Helen was speechless, and Philippa divined at once the cause of her agitation. She sprang to her feet.
"Helen, you don't imagine -" she gasped. "Listen!"
There was a voice in the hail - a familiar voice, though strained a little and hoarse; Mills' decorous greetings, agitated but fervent. And then - Major Richard Felstead!
"Dick!" Helen screamed, as she threw herself into his arms. "Oh, Dick! Dick!"
It was an incoherent, breathless moment. Somehow or other, Philippa found herself sharing her brother's embrace. Then the fire of questions and answers was presently interrupted by Mills, triumphantly bearing in a fresh dish of curry.
"What will the Major take to drink, your ladyship?" he asked.
Felstead laughed a little chokingly.
"Upon my word, there's something wonderfully sound about Mills!" he said. "It's a ghoulish thing to ask for in the middle of the day, isn't it, Philippa, but can I have some champagne?"
"You can have the whole cellarful," Philippa assured him joyously. "Be sure you bring the best, Mills."
"The Perrier Jonet 1904, your ladyship," was the murmured reply.
Mills' disappearance was very brief, and in a very few moments they found themselves seated once more at the table. They sat one on either side of him, watching his glass and his plate. By degrees their questions and his answers became more intelligible.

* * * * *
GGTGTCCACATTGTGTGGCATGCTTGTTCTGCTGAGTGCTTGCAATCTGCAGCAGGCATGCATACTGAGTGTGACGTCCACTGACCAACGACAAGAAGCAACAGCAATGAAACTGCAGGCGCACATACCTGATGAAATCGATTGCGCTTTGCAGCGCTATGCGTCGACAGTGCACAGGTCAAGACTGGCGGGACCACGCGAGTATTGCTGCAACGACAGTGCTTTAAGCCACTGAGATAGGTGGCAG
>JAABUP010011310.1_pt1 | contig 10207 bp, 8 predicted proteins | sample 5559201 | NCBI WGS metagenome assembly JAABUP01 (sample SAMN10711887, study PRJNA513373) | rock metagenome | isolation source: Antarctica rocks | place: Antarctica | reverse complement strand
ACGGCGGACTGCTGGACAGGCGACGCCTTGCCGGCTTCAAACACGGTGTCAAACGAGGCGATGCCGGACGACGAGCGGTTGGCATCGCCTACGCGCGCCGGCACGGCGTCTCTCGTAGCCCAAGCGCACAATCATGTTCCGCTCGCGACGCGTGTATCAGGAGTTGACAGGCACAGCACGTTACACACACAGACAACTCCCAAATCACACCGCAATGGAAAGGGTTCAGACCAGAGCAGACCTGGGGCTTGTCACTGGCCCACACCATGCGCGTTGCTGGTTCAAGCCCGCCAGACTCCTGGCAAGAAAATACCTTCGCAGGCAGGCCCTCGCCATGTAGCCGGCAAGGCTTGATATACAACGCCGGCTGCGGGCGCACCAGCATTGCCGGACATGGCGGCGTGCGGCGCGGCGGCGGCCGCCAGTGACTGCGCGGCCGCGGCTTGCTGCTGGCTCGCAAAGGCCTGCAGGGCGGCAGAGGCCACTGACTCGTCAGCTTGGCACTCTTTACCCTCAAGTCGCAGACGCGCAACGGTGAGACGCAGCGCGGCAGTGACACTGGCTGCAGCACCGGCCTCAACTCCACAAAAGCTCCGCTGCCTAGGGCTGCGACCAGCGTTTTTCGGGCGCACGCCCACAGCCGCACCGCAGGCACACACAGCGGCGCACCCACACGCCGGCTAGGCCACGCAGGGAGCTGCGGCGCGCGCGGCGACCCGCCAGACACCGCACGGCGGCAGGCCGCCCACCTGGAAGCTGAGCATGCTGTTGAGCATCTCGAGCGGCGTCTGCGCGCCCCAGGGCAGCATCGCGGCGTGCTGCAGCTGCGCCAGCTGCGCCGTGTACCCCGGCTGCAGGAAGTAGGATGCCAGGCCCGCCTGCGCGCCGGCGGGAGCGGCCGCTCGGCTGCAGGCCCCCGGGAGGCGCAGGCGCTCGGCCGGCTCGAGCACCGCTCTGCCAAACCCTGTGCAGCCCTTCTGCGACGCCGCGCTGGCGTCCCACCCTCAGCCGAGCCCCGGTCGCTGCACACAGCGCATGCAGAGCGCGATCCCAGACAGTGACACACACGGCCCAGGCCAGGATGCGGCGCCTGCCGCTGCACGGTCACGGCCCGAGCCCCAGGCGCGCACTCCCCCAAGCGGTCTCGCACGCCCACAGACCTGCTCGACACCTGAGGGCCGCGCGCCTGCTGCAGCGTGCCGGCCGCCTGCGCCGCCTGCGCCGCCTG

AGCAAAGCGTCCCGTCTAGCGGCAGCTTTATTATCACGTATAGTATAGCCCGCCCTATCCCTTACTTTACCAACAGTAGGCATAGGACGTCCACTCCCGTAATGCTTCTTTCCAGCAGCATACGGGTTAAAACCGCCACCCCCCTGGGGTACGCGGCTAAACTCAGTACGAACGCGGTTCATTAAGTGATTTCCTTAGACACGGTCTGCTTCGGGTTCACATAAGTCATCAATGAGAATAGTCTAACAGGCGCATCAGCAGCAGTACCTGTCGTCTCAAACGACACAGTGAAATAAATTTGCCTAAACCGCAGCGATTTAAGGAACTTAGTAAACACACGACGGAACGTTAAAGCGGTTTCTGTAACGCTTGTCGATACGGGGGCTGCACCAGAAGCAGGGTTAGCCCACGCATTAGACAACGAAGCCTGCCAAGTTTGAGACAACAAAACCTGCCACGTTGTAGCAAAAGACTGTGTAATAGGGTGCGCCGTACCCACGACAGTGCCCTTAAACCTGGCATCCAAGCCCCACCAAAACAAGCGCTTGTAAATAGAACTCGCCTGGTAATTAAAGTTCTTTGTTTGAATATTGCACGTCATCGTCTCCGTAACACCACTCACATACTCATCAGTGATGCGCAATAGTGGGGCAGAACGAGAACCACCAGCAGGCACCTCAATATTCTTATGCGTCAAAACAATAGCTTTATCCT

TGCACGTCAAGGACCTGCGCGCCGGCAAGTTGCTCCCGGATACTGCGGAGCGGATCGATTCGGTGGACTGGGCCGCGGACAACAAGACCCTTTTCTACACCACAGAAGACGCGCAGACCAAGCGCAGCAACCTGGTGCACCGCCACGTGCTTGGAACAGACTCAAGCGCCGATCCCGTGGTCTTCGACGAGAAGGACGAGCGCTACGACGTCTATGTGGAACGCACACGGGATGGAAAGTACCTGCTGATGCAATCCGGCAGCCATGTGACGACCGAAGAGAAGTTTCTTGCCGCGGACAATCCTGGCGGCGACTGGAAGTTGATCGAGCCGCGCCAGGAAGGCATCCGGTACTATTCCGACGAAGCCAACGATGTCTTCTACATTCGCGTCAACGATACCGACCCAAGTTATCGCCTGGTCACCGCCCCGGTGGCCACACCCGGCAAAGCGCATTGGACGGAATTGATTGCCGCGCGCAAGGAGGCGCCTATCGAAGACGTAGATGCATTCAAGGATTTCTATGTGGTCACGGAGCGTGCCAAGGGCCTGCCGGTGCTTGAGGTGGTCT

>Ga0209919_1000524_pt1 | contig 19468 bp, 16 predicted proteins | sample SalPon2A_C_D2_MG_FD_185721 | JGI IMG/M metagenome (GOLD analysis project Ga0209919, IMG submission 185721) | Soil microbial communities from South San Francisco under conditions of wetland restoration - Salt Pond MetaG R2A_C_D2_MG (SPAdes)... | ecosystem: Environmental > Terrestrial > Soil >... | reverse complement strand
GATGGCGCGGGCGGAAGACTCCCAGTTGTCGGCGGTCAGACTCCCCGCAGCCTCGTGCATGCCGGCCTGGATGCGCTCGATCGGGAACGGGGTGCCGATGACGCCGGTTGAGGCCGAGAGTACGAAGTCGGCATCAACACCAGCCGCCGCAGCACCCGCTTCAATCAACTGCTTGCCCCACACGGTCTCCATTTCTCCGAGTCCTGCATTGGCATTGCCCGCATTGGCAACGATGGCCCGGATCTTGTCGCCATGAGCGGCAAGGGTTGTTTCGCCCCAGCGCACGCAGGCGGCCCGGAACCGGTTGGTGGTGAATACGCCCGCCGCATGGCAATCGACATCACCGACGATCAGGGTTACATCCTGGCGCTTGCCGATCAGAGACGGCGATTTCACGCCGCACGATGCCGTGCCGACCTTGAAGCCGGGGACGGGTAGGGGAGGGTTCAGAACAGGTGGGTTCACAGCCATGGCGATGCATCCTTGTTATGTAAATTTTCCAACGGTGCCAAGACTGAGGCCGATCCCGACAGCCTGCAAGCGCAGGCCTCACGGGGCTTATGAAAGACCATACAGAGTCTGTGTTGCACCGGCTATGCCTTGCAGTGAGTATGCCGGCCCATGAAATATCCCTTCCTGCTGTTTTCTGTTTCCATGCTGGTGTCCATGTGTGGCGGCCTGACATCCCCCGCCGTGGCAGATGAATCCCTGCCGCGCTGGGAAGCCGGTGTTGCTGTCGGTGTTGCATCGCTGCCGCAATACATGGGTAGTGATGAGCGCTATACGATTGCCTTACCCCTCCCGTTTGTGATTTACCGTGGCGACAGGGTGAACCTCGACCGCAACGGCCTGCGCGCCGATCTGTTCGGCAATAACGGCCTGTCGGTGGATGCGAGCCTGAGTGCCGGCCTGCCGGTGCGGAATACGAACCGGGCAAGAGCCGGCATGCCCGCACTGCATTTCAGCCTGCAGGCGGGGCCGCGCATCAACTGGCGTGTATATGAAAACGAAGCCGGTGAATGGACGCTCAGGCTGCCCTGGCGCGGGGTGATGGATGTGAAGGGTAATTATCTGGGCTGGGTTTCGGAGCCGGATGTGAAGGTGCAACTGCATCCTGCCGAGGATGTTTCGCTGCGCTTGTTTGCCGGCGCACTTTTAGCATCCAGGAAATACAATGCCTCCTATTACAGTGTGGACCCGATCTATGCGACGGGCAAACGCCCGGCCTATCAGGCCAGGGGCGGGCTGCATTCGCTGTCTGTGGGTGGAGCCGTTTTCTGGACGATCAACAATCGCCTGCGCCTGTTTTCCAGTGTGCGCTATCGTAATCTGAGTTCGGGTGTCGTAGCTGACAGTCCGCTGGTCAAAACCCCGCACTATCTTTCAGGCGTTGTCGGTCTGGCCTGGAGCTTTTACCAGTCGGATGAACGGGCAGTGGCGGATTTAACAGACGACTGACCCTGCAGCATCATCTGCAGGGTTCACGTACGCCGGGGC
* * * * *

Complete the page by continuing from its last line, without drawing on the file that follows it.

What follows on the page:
"When did you get here?" they wanted to know.
"I arrived in Harwich about daylight this morning," he told them; "came across from Holland. I hired a car and drove straight here."
"When did you know you were coming home?" Helen asked.
"Only two days ago," he replied. "I never was so surprised in my life. Even now I can't realise my good luck. I can't see what I've done. The last two months, in fact, seem to me to have been a dream. Jove!" he went on, as he drank his wine, "I never thought I should be such a pig as to care so much for eating and drinking!"
"And think what weeks of it you have before you?" Helen explained, clapping her hands. "Philippa and I will have a new interest in life - to make you fat."
"It won't be very difficult," he promised them. "I had several months of semi-starvation before the miracle happened. It was all just the chance of having had a pal up at Magdalen who's been serving in the German Army - Bertram Maderstrom was his name. You remember him, Philippa? He was a Swede in those days."
"What a dear he must have been to have remembered and to have been so faithful!" Philippa observed, looking away for a moment.
"He's a real good sort," Felstead declared enthusiastically, "although Heaven knows why he's turned German! He worked like a slave for me. I dare say he didn't find it so difficult to get me better quarters and a servant, and decent food, but when they told me that I was free - well, it nearly knocked me silly."